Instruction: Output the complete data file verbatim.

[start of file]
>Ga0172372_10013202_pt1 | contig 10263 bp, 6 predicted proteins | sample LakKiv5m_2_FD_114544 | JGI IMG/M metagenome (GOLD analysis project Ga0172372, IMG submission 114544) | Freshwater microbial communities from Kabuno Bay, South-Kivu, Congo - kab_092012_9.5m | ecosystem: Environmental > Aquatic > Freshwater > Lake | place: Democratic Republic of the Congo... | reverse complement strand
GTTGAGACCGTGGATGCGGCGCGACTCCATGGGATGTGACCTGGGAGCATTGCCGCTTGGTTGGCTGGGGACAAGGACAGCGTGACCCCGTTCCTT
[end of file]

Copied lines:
>Ga0172372_10013202_pt1 | contig 10263 bp, 6 predicted proteins | sample LakKiv5m_2_FD_114544 | JGI IMG/M metagenome (GOLD analysis project Ga0172372, IMG submission 114544) | Freshwater microbial communities from Kabuno Bay, South-Kivu, Congo - kab_092012_9.5m | ecosystem: Environmental > Aquatic > Freshwater > Lake | place: Democratic Republic of the Congo... | reverse complement strand
GTTGAGACCGTGGATGCGGCGCGACTCCATGGGATGTGACCTGGGAGCATTGCCGCTTGGTTGGCTGGGGACAAGGACAGCGTGACCCCGTTCCTT